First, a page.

England’s Greatest Defender – Alfie Potts Harmer

August 12, 2019

Hull City Supporters Trust are pleased to assist with the book launch on Friday 16th August, 6:30pm at Waterstones in Hull City Centre.

A few words from the author below…..

I first heard about Neil Franklin from my Grandad, who started attending games at Boothferry Park before the start of the Second World War. Franklin joined Hull City in February 1951, upon completion of a four-month ban handed to him by the F.A. He stuck around in East Yorkshire for the next five years, playing in fewer than half of all the club’s games during that period due to a series of chronic knee injuries, but still standing out as the finest centre-half in the country and a total anomaly in the Second Division when fit.

Some time later, after I finished school and began writing about football as a potential career, I founded my own website called A Halftime Report. In the crowded world of football writing and sports journalism, A Halftime Report sought to be a source for all things weird and wonderful from football’s past, focussing and quirky and lesser-known tales from the history of the sport. I was reminded of that centre-half Grandad had told me about years ago, and began taking a closer look at Neil Franklin. The story seemed tailor-made for the site, and in the summer of 2015 I published an article entitled ‘A Career Destroyed in Six Matches’, looking at Neil and his misbegotten move to Bogota in 1950.

Pretty immediately it became one of the most widely-circulated pieces I had written, and a staff member at Stoke City even got in touch to say their chairman Peter Coates had read the article and wondered if the club could share it on their official website. Neil Franklin, it transpired, was Mr Coates’ favourite player when he first started attending games at the Victoria Ground. Although the article got a really warm response, there seemed to be a general thirst for more. You can never fully do a story justice in a 1,500 word article, but on this occasion it felt as though there was an awful lot more there just waiting to be unearthed.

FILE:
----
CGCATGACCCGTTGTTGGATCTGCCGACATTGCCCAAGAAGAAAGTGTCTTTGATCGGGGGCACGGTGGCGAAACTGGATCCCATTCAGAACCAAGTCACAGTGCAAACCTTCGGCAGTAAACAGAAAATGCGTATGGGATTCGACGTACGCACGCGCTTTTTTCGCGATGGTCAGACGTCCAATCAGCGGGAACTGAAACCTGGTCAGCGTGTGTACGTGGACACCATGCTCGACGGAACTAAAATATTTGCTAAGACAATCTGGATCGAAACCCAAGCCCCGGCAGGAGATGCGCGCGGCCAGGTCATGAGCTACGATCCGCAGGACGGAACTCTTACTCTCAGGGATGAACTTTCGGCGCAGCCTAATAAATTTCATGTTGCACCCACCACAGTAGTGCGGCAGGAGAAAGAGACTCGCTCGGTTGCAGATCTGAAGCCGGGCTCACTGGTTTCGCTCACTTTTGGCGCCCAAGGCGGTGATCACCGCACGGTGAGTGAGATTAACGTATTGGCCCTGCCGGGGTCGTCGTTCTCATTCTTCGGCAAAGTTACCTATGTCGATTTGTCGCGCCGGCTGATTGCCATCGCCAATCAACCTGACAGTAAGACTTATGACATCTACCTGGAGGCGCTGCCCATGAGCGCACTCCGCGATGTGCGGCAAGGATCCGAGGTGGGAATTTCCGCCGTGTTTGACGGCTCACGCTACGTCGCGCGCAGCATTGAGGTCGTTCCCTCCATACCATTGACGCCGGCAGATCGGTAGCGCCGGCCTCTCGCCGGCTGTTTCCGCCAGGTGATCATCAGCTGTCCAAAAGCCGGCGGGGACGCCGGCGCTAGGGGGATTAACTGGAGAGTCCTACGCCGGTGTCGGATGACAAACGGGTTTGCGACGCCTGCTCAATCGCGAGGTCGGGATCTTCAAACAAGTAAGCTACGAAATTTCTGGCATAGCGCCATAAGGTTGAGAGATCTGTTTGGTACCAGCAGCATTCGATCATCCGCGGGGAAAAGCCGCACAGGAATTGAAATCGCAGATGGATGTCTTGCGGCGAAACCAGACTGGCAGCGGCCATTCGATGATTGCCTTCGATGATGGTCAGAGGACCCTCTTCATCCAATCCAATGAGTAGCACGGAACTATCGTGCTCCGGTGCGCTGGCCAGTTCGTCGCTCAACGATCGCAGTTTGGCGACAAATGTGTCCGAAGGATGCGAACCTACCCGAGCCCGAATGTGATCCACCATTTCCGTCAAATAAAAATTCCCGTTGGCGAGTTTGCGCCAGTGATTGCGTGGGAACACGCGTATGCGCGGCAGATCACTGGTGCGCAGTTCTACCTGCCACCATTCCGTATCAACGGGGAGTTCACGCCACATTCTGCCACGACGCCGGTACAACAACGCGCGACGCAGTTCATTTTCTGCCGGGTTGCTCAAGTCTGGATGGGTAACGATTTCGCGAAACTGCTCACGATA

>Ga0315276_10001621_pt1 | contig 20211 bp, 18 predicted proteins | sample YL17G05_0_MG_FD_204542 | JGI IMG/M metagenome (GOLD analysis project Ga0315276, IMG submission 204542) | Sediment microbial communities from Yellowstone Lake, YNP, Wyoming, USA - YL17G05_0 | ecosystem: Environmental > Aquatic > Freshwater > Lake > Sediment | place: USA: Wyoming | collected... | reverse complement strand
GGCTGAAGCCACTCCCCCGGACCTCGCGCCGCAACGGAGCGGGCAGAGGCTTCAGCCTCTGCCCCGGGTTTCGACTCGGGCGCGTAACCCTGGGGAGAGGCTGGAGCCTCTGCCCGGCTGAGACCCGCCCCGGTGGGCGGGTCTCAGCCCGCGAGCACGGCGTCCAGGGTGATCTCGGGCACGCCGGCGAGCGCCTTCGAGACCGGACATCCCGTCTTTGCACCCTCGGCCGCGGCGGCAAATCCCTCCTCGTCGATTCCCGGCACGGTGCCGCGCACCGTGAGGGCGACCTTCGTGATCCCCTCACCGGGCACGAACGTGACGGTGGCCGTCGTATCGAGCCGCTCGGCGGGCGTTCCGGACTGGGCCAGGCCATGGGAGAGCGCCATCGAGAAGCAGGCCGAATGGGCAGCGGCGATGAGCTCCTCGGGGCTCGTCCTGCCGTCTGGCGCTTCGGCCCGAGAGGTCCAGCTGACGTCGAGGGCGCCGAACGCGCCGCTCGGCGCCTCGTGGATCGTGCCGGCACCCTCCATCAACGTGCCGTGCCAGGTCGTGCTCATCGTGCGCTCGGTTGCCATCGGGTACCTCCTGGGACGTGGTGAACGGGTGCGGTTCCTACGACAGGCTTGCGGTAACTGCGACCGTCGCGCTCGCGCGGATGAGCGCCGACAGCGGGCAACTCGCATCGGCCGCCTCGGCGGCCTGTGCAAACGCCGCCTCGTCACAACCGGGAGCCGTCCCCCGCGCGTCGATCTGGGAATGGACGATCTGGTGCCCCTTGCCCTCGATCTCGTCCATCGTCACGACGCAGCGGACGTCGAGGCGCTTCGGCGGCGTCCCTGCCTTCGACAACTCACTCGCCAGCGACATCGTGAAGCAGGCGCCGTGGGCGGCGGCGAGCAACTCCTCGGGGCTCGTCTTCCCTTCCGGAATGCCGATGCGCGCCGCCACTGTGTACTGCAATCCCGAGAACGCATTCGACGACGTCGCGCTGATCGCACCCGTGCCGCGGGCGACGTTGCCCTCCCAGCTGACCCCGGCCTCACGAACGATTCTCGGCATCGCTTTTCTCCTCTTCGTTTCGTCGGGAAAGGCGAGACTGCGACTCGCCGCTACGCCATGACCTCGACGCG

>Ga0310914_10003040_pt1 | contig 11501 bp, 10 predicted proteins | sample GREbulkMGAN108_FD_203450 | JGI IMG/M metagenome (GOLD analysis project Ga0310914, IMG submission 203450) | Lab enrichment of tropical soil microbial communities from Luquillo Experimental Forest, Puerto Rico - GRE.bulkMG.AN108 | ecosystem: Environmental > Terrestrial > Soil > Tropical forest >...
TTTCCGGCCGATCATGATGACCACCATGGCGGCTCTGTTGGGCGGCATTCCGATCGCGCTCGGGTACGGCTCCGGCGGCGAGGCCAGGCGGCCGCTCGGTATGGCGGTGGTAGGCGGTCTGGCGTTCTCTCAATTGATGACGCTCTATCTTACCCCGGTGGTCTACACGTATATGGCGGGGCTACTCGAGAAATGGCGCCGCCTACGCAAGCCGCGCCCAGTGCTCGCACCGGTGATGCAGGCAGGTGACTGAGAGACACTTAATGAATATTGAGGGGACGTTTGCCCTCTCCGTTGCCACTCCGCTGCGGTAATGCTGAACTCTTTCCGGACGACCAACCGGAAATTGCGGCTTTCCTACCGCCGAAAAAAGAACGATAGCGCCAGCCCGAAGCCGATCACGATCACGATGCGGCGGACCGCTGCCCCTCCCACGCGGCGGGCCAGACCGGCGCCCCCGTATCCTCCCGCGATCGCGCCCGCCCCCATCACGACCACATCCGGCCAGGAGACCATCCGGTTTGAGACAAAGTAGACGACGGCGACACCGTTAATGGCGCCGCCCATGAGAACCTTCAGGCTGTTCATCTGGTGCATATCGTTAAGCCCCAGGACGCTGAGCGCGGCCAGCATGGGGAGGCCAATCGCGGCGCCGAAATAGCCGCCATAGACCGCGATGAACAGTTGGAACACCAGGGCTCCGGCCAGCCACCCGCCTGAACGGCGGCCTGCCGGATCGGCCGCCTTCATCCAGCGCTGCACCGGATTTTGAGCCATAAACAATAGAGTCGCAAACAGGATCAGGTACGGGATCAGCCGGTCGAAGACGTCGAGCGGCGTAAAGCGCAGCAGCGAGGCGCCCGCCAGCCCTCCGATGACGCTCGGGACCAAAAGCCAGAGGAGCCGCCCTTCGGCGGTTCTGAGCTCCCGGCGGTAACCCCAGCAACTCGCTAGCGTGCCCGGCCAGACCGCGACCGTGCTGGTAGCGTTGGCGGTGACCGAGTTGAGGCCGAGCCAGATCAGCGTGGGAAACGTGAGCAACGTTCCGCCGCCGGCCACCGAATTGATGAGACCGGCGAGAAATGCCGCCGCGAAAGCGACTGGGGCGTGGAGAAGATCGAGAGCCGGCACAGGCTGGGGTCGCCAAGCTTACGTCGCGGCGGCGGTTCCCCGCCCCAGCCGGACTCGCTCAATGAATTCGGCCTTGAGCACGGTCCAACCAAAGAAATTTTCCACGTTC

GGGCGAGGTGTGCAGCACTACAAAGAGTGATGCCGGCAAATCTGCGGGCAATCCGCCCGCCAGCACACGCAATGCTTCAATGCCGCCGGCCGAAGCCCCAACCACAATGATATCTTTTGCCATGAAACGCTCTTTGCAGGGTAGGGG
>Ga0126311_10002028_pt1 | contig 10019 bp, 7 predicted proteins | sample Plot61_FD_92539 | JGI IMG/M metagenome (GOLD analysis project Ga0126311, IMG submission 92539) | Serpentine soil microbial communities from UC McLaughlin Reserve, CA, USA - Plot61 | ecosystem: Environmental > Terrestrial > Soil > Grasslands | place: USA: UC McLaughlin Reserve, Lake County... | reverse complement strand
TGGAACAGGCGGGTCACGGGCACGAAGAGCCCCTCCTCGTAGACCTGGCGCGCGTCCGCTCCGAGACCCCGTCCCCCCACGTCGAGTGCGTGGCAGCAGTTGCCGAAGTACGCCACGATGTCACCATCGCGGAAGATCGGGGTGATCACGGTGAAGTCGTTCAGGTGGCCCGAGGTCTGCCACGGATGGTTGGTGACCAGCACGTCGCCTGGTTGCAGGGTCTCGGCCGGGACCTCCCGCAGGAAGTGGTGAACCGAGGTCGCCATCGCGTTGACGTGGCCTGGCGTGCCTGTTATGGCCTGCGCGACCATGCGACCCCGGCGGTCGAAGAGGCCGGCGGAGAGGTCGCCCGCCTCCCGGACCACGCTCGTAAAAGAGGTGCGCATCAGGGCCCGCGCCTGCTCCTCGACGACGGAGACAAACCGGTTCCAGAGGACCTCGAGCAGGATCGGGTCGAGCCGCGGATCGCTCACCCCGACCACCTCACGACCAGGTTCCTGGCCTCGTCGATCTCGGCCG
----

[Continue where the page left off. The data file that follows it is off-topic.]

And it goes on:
Lots of people remarked that the story would make for an interesting film or book, and whilst I had no idea how to make a film, the idea of writing a book about Neil Franklin began to fascinate me. I spent a couple of months gathering up information and decided there was more than enough there to justify writing a book, but after months of unsuccessfully trying to contact the Franklin family I began to give up on the project. In January 2017, though, thanks to a combination of my girlfriend and Pete Smith at the Stoke Sentinel, I managed to get hold of Neil’s son Gary Franklin.

Two-and-a-half years on, it would be fair to say the process hasn’t exactly been painless, and there has been more than one occasion in which I thought it still wouldn’t happen. I’m delighted that the book is finished now though, and finally arriving on people’s laps ready to be read. The story of Neil Franklin is genuinely one of the most interesting and intriguing that I have ever come across, and it seems bizarre to me that over 20 years on from his death and 70 years on from when Neil was at the peak of his footballing powers, this is the first time his story has fully and comprehensively been told.

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